Having no idea what to expect, I showed up in the urgent care for my overnight family practice rotation. After meeting my attending physician, we visit with a few patients and then the education begins. Questions from all angles start coming in rapid-fire succession. Without the right answers I resort to shaking my head, making an educated guess, or simply admitting that "I don't know." When all is said and done, I am humbled, corrected and educated on the spot.
Hands down this is more exciting and enjoyable than sitting in a stuffy classroom ad nauseam. Seeing a disease or injury paints a picture that so many pages in a book could not. Treatment protocols and drug regimens make sense revealing associations that were previously difficult to grasp. This is just the beginning and there are plenty of mistakes to be had along with the rewards of a job well done. In this moment of certain insecurity it is difficult to freely explore the medicine I know and stumble along the way. Fortunately, at this point in the game there are safety nets that prevent me from screwing things up too seriously. Now if I could just figure out how to quickly change my sleeping habits and consistently provide the correct answers to my preceptor's questions, I might feel a little better about this upcoming year.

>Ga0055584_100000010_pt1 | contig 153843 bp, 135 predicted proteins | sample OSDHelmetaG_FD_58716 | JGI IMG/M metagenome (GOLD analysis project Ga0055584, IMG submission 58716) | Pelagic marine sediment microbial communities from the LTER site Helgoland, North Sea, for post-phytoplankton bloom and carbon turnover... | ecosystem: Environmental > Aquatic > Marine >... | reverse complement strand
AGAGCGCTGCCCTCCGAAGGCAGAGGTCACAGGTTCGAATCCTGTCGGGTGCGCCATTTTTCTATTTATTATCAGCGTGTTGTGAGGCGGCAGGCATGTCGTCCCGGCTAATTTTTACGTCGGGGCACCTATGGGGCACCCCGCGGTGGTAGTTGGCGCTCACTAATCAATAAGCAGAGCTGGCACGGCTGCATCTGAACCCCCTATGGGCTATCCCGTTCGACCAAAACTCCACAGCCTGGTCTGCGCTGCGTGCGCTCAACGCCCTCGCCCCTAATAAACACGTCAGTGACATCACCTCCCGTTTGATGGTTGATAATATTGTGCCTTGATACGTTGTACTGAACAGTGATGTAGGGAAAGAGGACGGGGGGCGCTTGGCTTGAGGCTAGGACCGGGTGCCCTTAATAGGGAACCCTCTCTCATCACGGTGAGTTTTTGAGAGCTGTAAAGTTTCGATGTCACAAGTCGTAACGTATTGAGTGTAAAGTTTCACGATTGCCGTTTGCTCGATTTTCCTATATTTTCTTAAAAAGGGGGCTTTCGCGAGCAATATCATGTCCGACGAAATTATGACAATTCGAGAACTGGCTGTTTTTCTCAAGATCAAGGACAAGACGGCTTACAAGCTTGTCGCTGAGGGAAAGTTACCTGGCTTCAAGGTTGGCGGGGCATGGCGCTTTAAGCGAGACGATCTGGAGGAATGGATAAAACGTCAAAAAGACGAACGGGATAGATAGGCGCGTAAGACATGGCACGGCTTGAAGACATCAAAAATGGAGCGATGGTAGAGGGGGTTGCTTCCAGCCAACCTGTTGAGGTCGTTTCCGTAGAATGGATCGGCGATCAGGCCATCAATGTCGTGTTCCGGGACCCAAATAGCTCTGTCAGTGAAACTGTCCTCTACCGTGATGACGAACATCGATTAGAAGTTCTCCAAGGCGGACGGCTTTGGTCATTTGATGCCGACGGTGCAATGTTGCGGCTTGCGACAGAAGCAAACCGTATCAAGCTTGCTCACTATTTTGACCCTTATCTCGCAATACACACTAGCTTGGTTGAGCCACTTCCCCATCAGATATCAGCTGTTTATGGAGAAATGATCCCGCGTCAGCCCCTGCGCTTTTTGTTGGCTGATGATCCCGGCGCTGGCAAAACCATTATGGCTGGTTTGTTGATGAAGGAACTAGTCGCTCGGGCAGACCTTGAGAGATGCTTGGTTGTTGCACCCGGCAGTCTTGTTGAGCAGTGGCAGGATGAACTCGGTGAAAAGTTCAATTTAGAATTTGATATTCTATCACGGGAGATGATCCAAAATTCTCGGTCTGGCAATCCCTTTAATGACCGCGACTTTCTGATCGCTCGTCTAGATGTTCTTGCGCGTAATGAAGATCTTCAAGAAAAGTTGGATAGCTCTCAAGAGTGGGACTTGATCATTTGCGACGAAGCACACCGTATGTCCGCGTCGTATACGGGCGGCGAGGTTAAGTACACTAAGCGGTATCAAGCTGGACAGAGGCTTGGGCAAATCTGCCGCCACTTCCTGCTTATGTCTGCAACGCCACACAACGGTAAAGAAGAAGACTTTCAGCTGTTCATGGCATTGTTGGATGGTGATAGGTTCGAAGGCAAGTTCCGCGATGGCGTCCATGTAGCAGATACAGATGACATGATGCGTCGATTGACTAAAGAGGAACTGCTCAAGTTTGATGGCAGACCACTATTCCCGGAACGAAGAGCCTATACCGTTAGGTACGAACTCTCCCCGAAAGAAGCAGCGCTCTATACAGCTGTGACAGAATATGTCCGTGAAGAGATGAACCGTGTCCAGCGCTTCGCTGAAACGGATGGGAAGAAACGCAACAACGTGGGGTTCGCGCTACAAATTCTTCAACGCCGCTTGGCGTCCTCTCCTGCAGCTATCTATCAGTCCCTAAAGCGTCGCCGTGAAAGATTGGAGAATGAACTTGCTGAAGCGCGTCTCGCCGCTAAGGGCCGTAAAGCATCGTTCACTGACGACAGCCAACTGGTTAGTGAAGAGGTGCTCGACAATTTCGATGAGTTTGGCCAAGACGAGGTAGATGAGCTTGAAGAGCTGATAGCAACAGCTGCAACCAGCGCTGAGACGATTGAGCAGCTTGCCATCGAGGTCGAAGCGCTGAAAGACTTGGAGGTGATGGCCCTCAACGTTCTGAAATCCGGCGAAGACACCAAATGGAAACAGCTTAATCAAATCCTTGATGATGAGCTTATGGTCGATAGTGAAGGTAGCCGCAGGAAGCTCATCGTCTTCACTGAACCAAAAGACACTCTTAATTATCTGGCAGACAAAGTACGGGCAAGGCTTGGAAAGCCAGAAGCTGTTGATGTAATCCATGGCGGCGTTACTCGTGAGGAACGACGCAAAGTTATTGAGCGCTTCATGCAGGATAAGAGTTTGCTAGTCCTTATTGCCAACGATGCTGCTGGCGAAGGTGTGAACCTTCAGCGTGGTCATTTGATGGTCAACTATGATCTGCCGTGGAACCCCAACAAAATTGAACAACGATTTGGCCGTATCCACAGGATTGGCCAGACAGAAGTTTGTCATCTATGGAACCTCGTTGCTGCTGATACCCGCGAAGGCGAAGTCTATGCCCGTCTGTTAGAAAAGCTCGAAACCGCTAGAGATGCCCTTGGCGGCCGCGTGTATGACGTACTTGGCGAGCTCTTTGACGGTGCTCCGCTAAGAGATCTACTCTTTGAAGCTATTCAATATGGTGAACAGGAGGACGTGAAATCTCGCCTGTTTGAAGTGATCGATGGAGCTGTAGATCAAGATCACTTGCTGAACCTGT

Board Prep Question of the Week
A 64 year old man with a history of hypertension, well controlled on medication, reports feeling increasingly tired over the past year. He reports some weight loss without any changes in diet or exercise. He also mentions that he has been having very thin stools but no frank blood. He takes no medication. Physical exam shows a pale, thin man in no acute distress, with a mildly elevated heart rate. Rectal examination is positive for occult blood. Hematocrit is 24%, but all other laboratory values are within normal limits. Which is the best next step in diagnosis?
A. Abdominal x-ray
D. Exploratory laparoscopy